|The view from the front porch of our Honeymoon House. |
The dark shadow on the right stretching toward the moon is our mountain.
Of course we owned no furniture when we moved in. We each came from renting fully furnished rooms and so moved in with a borrowed mini-fridge, a borrowed air mattress, and all of our still-wrapped wedding gifts... and there were lots of those. So many in fact, that we gave them the extra bedrooms.
We were in that uncertain waiting game called "short sale" both of the condo we came to know as home and of the Honeymoon House. The owner of the Honeymoon House wasn't thrilled with the idea of an empty house for however many months the bureaucracy shuffled papers. As long as we didn't mind realtors coming and going with no notice and being told to move out with little notice, the house was ours.
Six years later, it's the second verse, same as the first. Another other-wise vacant house only instead of realtors popping in and out, we're living around a remodel in process. Oh, and yes, it's bigger. We've taken the square footage of the Honeymoon House, added square footage equal to our studio condo, and transplanted the house from the bottom of the mountain to the top of a different one.
This time around we have more furniture, belongings, and children, but it is still a vastly oversized house. The central portion of the house has extraordinarily high ceilings and because we have so little in the cavernous space, SOS has made it my private concert hall, complete with balcony.
Oh, and let me tell you about that balcony.
In our studio condo (or "little house" as we now refer to it), the kids had a favorite game of running the entire length of the condo, back and forth, back and forth. Even with their tiny legs, they could make it one way in less than 15 strides. The fun of this game carries over to our big house, only the distance is considerably longer and it requires running across this balcony (aka "The Bridge"). The kids love it. The adults? Perhaps, if it weren't for those middle-of-the-night calls to come pull the blanket up from around their feet where they kicked it off. At 2:30 in the morning, the distance from the master suite to the kids' bedroom seems to be as far as one side of the Golden Gate to the other.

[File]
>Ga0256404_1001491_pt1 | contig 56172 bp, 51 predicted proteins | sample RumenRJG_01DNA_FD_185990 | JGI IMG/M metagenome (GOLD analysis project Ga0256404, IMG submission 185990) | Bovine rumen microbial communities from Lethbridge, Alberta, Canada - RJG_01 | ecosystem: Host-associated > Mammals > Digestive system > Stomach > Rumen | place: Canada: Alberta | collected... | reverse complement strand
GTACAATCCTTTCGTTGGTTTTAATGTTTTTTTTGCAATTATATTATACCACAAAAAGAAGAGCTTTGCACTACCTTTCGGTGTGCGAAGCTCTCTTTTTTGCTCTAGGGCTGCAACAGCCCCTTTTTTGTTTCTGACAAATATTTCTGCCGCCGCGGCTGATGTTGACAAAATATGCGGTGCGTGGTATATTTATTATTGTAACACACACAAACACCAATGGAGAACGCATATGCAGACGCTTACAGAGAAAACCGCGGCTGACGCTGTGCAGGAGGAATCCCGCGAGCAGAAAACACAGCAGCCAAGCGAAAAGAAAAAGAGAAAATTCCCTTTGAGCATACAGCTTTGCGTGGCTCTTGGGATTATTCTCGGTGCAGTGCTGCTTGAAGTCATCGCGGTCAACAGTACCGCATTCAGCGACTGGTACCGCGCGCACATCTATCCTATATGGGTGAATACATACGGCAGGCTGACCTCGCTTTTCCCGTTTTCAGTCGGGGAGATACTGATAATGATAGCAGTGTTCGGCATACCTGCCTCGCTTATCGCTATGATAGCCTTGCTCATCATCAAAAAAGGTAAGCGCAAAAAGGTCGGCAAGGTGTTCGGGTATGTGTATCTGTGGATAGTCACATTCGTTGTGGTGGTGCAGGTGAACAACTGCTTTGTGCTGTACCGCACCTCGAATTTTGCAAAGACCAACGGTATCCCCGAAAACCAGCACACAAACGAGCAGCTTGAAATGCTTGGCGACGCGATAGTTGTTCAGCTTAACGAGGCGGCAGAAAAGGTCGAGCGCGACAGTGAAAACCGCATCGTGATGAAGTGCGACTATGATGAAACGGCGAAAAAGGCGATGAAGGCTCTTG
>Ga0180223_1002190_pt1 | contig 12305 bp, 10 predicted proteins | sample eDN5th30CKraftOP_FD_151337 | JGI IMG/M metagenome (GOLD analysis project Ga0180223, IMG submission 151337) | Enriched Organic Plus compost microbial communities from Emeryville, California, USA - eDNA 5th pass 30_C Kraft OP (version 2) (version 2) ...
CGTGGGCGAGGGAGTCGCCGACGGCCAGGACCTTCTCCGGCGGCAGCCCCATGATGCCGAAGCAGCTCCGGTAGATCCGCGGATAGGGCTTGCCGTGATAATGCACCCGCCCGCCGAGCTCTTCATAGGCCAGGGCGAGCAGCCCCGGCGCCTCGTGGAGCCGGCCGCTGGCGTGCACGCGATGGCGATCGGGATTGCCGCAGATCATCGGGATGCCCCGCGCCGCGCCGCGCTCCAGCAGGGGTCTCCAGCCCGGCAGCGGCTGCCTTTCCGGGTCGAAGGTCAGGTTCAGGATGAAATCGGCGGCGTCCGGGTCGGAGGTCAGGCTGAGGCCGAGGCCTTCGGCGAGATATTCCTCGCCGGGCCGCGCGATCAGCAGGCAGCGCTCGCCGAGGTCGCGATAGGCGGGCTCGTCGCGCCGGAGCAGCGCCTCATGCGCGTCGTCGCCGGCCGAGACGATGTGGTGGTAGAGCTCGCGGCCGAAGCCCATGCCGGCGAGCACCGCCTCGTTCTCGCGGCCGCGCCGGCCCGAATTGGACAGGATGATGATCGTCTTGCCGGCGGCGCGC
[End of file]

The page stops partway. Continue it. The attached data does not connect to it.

At least there is no toll booth.
Back and forth. Back and forth. From one extreme to another and back again.
In this vast space where we have more room than we have ever had, we are sifting through our things, downsizing in everything but the size of the house. Our goal is to wind up with only the belongings that will fit in a 6'x7'x8' shipping container and the back of a minivan. We're nearly back to that first extreme of owning no furniture, of owning nothing but our clothes and the now well-used wedding gifts.
And what waits for us on the other side of our move? A space not even three hundred square feet larger than our condo, a space we will come to fill with beds, belongings and children.
During these almost nightly concerts I watch SOS expertly work his bow across the strings of his violin. I know it represents years and years of practice. I've heard the difference between a beginning student and a world class violinist. The same back and forth of the bow brings about entirely different results.
So here's to another year of practice, another visit to the other extreme. Maybe some day packing up home and family will appear as effortless as SOS's late night Bach.